Former world champion Stuart Bingham has been suspended for six months, with three suspended, for breaking snooker’s betting regulations.
The 41-year-old, who won at the Crucible in 2015, has been found to have placed bets of close to £36,000 on matches - some of which he was playing in - over a period of 12 years.
The World Professional Billiards and Snooker Association (WPBSA) said Bingham had admitted to a small amount of betting using two accounts in his own name, but was actually guilty of "greater betting over at least seven years".
Half of the ban has been suspended until October next year, but the world number nine will miss the UK Championships and the Masters as he is not allowed to play again until January 26, 2018.
Bingham, who it was said had not disclosed bets made in his manager's name, must also pay £20,000 in costs.
The WPBSA added that there was no suggestion Bingham was "doing anything to influence match outcomes or engaged in corrupt activity." He has until November 6 to appeal against the decision.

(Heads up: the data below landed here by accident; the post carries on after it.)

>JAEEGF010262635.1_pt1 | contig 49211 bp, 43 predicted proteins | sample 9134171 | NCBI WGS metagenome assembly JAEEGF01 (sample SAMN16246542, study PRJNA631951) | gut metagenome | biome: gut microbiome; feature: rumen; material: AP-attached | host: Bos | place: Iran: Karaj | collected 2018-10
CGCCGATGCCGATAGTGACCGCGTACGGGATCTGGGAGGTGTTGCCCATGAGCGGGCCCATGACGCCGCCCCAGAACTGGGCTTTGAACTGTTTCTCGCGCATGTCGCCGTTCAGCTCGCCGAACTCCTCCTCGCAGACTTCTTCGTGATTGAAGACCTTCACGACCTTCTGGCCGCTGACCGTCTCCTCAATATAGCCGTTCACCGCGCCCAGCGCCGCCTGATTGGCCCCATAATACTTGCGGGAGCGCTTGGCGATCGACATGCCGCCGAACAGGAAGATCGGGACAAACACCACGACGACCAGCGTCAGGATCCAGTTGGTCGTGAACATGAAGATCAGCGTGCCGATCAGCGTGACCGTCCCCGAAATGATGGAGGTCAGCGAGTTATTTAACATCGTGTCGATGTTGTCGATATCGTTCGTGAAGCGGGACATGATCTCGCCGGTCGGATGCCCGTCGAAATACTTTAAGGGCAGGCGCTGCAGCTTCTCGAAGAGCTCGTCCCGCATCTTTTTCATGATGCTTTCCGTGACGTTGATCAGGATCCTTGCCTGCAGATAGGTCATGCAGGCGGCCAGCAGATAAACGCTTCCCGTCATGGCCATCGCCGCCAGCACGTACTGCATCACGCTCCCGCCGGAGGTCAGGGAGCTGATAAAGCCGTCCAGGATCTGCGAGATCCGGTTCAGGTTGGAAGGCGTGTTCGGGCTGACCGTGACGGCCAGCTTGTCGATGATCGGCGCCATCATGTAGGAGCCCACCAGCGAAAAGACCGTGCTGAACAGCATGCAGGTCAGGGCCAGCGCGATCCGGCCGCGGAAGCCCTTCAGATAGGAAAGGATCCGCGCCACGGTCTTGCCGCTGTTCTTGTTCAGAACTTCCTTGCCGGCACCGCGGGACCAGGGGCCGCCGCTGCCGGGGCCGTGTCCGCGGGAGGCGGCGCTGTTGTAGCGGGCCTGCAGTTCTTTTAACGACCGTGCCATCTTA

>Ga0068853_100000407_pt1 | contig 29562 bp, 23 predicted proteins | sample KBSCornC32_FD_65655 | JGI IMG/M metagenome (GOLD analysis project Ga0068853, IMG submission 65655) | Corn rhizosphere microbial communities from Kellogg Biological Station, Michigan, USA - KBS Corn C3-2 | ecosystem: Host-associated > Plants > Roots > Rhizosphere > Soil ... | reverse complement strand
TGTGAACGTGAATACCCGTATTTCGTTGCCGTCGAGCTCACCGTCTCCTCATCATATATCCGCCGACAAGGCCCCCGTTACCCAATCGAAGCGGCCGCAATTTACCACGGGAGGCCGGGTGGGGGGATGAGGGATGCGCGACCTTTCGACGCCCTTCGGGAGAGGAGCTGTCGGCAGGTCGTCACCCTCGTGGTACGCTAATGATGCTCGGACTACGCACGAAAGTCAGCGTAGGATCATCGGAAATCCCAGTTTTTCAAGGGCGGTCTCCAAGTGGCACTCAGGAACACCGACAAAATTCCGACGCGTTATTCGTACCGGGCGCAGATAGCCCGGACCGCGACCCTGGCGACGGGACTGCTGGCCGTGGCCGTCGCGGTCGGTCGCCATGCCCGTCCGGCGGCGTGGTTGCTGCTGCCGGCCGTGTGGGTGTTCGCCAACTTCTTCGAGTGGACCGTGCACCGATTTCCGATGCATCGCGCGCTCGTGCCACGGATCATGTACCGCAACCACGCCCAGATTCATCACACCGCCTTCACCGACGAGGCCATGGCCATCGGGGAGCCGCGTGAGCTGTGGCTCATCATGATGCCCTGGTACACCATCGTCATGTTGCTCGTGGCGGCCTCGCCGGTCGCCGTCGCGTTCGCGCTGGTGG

"It is very disappointing to see such a high-profile player fall foul of the WPBSA Betting rules," chairman Jason Ferguson said in a statement.
"Stuart is a great competitor and I have no doubt he has always played to the best of his ability. This case shows that there are no exceptions to the rules. Players must understand that they cannot bet on snooker at all, even if they are not involved in a match or event.
"Any player found to breach of the betting rules will face the most serious of consequences".
In breaking down Bingham's offences, the WPBSA said he placed bets in accounts under his name and the name of his manager, while he also placed bets under a third party.